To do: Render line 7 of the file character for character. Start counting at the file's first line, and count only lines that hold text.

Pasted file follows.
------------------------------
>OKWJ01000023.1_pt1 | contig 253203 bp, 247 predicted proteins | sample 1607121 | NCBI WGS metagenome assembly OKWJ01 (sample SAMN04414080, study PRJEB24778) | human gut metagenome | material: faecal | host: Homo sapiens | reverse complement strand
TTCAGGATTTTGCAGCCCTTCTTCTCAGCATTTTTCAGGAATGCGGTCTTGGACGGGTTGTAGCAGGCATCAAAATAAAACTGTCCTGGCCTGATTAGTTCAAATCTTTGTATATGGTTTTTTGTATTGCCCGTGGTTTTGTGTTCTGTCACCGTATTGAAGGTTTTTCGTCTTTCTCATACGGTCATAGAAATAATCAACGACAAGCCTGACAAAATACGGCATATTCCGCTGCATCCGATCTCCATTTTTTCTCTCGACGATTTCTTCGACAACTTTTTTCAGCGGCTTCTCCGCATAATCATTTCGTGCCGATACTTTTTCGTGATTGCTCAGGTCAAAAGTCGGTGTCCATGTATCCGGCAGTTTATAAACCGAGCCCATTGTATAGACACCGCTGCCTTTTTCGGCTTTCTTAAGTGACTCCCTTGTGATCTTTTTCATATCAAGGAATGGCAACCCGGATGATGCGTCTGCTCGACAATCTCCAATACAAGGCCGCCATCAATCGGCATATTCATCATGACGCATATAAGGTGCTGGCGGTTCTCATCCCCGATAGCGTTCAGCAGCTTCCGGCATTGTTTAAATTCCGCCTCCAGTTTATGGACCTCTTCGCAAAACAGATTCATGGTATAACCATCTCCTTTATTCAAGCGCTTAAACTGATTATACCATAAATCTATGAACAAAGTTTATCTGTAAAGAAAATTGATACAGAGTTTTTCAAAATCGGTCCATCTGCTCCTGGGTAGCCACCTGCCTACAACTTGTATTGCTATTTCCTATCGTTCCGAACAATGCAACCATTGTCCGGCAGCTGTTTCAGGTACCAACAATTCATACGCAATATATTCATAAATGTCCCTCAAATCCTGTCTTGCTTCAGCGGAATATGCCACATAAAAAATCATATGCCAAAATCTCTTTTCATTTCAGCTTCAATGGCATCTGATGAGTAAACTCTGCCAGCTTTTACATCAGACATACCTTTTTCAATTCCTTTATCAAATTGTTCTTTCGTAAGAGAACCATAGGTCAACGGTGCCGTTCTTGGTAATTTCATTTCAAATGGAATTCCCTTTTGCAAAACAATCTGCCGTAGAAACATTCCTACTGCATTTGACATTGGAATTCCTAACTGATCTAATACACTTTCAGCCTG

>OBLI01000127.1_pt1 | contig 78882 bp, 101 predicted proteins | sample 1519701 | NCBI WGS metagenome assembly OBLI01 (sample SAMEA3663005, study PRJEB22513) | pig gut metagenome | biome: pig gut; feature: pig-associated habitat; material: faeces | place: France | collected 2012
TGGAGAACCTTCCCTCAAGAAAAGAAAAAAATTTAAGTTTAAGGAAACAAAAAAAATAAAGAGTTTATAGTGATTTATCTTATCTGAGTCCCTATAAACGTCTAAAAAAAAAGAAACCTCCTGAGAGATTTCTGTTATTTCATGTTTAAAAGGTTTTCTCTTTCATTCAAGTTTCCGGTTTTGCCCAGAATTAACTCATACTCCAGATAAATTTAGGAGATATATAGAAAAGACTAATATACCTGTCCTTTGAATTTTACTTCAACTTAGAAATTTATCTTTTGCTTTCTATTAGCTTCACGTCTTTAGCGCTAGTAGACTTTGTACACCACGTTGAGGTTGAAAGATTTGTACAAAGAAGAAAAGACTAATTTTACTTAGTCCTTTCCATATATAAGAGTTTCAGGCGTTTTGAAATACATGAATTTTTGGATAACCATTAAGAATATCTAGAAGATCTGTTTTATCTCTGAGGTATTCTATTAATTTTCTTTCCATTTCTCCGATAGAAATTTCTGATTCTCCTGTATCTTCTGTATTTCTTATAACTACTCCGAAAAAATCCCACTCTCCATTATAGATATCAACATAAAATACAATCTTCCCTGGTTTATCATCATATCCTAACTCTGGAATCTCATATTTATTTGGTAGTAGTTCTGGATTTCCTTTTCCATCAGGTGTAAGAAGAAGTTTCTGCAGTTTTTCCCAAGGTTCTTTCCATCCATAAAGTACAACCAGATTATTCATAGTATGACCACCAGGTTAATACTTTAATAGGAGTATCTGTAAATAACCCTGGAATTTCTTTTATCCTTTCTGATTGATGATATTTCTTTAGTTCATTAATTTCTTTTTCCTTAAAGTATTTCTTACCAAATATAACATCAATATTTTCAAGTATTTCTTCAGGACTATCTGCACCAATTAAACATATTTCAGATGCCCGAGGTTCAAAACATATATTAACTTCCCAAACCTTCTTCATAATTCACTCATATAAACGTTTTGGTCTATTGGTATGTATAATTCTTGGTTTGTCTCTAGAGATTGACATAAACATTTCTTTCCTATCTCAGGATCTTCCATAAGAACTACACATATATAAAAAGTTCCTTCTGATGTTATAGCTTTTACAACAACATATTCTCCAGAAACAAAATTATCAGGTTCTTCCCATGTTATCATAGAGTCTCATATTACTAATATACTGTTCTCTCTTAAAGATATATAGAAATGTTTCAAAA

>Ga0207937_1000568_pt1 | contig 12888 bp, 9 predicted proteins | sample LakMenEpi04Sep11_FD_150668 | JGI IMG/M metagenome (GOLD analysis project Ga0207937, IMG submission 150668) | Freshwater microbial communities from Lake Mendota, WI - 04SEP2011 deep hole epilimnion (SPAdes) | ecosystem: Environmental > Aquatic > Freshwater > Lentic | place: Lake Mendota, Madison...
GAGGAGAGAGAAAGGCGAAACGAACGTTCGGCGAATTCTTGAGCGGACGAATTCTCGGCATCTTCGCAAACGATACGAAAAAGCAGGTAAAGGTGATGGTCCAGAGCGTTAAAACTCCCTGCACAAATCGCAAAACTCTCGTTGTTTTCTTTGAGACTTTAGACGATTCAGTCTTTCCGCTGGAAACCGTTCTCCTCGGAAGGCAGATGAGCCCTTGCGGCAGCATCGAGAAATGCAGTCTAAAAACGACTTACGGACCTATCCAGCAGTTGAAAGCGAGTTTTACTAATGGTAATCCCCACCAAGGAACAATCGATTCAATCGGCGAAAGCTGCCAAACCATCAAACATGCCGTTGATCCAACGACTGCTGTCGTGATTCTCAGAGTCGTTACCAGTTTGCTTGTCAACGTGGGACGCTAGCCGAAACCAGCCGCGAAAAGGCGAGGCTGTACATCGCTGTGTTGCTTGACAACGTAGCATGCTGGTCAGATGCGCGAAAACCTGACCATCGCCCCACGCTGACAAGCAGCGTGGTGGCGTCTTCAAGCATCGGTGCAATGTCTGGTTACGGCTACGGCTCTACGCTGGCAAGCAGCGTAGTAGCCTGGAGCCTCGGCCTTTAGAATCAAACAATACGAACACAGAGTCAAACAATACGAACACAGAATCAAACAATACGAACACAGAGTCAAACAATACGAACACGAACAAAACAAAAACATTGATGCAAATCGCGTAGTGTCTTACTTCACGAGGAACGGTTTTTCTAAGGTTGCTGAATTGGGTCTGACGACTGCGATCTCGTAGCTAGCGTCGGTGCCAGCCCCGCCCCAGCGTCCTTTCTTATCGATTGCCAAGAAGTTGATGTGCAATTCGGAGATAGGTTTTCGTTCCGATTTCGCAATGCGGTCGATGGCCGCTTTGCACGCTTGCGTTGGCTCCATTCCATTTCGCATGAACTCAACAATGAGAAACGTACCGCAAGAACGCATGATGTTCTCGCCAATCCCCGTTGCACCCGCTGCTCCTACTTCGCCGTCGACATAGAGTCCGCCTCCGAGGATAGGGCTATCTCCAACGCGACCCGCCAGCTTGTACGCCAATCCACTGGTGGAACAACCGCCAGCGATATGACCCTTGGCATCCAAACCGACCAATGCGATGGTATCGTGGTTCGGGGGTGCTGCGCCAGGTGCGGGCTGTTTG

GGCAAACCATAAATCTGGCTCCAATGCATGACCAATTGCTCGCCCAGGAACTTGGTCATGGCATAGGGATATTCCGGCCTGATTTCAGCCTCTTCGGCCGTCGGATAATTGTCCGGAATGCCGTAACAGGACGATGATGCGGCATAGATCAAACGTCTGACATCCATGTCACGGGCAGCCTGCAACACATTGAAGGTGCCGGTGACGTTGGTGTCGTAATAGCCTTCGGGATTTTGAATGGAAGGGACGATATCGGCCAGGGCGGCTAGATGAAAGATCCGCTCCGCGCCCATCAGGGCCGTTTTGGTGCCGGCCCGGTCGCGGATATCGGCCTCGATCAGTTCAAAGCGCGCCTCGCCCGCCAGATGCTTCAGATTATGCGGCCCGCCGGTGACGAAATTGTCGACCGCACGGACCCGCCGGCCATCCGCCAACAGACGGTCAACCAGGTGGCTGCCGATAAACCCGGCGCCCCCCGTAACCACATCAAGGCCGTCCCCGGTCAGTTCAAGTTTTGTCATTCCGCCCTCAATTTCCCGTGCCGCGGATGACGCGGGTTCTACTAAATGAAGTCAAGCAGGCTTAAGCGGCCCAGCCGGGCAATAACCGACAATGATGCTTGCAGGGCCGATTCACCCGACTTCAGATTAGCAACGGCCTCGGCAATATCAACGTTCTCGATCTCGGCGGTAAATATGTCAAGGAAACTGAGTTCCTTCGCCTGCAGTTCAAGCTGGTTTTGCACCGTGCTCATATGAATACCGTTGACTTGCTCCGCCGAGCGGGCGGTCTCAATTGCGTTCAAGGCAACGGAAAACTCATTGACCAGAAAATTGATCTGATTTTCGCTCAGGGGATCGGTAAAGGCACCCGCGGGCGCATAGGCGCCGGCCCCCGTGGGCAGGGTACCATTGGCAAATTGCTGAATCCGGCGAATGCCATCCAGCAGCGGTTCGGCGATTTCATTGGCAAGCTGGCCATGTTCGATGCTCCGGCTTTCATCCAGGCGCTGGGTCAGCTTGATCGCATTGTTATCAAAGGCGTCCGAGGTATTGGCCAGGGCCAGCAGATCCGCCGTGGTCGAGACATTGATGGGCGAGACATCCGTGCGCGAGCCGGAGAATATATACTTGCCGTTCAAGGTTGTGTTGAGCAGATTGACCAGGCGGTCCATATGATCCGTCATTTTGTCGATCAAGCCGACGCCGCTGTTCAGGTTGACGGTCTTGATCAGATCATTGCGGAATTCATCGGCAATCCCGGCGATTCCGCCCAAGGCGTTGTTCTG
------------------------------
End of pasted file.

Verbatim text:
GGCAAACCATAAATCTGGCTCCAATGCATGACCAATTGCTCGCCCAGGAACTTGGTCATGGCATAGGGATATTCCGGCCTGATTTCAGCCTCTTCGGCCGTCGGATAATTGTCCGGAATGCCGTAACAGGACGATGATGCGGCATAGATCAAACGTCTGACATCCATGTCACGGGCAGCCTGCAACACATTGAAGGTGCCGGTGACGTTGGTGTCGTAATAGCCTTCGGGATTTTGAATGGAAGGGACGATATCGGCCAGGGCGGCTAGATGAAAGATCCGCTCCGCGCCCATCAGGGCCGTTTTGGTGCCGGCCCGGTCGCGGATATCGGCCTCGATCAGTTCAAAGCGCGCCTCGCCCGCCAGATGCTTCAGATTATGCGGCCCGCCGGTGACGAAATTGTCGACCGCACGGACCCGCCGGCCATCCGCCAACAGACGGTCAACCAGGTGGCTGCCGATAAACCCGGCGCCCCCCGTAACCACATCAAGGCCGTCCCCGGTCAGTTCAAGTTTTGTCATTCCGCCCTCAATTTCCCGTGCCGCGGATGACGCGGGTTCTACTAAATGAAGTCAAGCAGGCTTAAGCGGCCCAGCCGGGCAATAACCGACAATGATGCTTGCAGGGCCGATTCACCCGACTTCAGATTAGCAACGGCCTCGGCAATATCAACGTTCTCGATCTCGGCGGTAAATATGTCAAGGAAACTGAGTTCCTTCGCCTGCAGTTCAAGCTGGTTTTGCACCGTGCTCATATGAATACCGTTGACTTGCTCCGCCGAGCGGGCGGTCTCAATTGCGTTCAAGGCAACGGAAAACTCATTGACCAGAAAATTGATCTGATTTTCGCTCAGGGGATCGGTAAAGGCACCCGCGGGCGCATAGGCGCCGGCCCCCGTGGGCAGGGTACCATTGGCAAATTGCTGAATCCGGCGAATGCCATCCAGCAGCGGTTCGGCGATTTCATTGGCAAGCTGGCCATGTTCGATGCTCCGGCTTTCATCCAGGCGCTGGGTCAGCTTGATCGCATTGTTATCAAAGGCGTCCGAGGTATTGGCCAGGGCCAGCAGATCCGCCGTGGTCGAGACATTGATGGGCGAGACATCCGTGCGCGAGCCGGAGAATATATACTTGCCGTTCAAGGTTGTGTTGAGCAGATTGACCAGGCGGTCCATATGATCCGTCATTTTGTCGATCAAGCCGACGCCGCTGTTCAGGTTGACGGTCTTGATCAGATCATTGCGGAATTCATCGGCAATCCCGGCGATTCCGCCCAAGGCGTTGTTCTG